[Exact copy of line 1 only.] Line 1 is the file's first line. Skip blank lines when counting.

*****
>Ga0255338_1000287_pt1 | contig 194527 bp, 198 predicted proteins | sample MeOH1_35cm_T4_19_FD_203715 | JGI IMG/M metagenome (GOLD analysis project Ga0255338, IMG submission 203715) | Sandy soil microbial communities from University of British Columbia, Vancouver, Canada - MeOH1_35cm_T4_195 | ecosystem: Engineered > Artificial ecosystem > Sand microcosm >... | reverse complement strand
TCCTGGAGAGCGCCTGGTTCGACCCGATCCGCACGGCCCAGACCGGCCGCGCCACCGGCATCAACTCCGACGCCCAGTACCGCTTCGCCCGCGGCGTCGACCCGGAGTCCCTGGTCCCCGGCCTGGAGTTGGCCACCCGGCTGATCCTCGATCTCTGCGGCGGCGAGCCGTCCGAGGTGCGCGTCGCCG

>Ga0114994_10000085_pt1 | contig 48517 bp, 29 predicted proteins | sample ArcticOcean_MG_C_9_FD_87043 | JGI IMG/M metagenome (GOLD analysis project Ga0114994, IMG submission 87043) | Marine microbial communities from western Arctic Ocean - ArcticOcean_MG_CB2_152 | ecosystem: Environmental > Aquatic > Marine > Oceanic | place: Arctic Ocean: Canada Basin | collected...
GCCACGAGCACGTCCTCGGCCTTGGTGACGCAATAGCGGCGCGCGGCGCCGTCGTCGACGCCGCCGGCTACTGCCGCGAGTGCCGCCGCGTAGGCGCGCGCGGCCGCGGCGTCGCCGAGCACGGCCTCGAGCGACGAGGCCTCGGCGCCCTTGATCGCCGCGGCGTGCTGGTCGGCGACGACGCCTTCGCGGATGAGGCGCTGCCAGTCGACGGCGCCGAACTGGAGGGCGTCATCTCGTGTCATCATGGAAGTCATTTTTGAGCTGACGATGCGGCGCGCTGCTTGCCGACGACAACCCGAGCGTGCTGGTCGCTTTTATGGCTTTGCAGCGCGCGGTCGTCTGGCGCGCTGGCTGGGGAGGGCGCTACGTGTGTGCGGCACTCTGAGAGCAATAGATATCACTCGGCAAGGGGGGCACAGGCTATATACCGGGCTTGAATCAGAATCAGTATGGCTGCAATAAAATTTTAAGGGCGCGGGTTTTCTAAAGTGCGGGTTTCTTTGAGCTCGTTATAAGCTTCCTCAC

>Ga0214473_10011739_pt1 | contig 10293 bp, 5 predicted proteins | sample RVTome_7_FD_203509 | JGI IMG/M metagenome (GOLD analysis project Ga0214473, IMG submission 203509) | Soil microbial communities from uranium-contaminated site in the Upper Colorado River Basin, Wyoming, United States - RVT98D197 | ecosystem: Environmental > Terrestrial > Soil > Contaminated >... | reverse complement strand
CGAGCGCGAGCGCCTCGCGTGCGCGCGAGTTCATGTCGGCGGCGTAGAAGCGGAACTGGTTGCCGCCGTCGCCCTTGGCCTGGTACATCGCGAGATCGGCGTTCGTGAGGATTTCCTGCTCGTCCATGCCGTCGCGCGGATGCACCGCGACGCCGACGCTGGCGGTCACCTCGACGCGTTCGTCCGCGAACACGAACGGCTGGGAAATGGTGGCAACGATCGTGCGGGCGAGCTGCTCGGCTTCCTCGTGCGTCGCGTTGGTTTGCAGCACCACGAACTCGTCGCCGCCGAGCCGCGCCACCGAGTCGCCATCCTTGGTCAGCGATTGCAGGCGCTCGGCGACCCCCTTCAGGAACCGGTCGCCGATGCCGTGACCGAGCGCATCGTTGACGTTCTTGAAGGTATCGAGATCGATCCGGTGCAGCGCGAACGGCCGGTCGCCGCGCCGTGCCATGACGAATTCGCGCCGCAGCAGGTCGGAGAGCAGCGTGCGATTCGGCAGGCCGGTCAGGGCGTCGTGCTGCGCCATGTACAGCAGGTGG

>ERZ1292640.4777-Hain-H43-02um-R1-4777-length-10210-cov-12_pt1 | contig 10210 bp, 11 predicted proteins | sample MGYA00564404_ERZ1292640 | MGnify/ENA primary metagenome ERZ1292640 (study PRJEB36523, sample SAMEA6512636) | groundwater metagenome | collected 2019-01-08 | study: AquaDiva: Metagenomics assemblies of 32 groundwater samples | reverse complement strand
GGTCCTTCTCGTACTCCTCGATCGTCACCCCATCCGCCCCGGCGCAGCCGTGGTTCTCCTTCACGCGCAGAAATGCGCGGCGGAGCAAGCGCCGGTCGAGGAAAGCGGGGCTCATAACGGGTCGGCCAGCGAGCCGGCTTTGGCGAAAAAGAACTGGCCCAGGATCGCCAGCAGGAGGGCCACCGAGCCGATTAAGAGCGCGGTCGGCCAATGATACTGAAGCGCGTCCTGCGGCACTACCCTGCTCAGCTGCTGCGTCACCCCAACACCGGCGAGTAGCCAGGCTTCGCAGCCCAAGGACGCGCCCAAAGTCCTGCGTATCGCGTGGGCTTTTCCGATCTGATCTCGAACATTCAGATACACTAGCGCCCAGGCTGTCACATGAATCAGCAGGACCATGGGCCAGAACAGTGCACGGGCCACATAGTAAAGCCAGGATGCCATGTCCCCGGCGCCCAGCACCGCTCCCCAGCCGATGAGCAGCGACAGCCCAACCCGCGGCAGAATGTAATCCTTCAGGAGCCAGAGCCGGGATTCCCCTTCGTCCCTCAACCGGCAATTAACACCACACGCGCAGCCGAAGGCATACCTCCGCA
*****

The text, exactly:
>Ga0255338_1000287_pt1 | contig 194527 bp, 198 predicted proteins | sample MeOH1_35cm_T4_19_FD_203715 | JGI IMG/M metagenome (GOLD analysis project Ga0255338, IMG submission 203715) | Sandy soil microbial communities from University of British Columbia, Vancouver, Canada - MeOH1_35cm_T4_195 | ecosystem: Engineered > Artificial ecosystem > Sand microcosm >... | reverse complement strand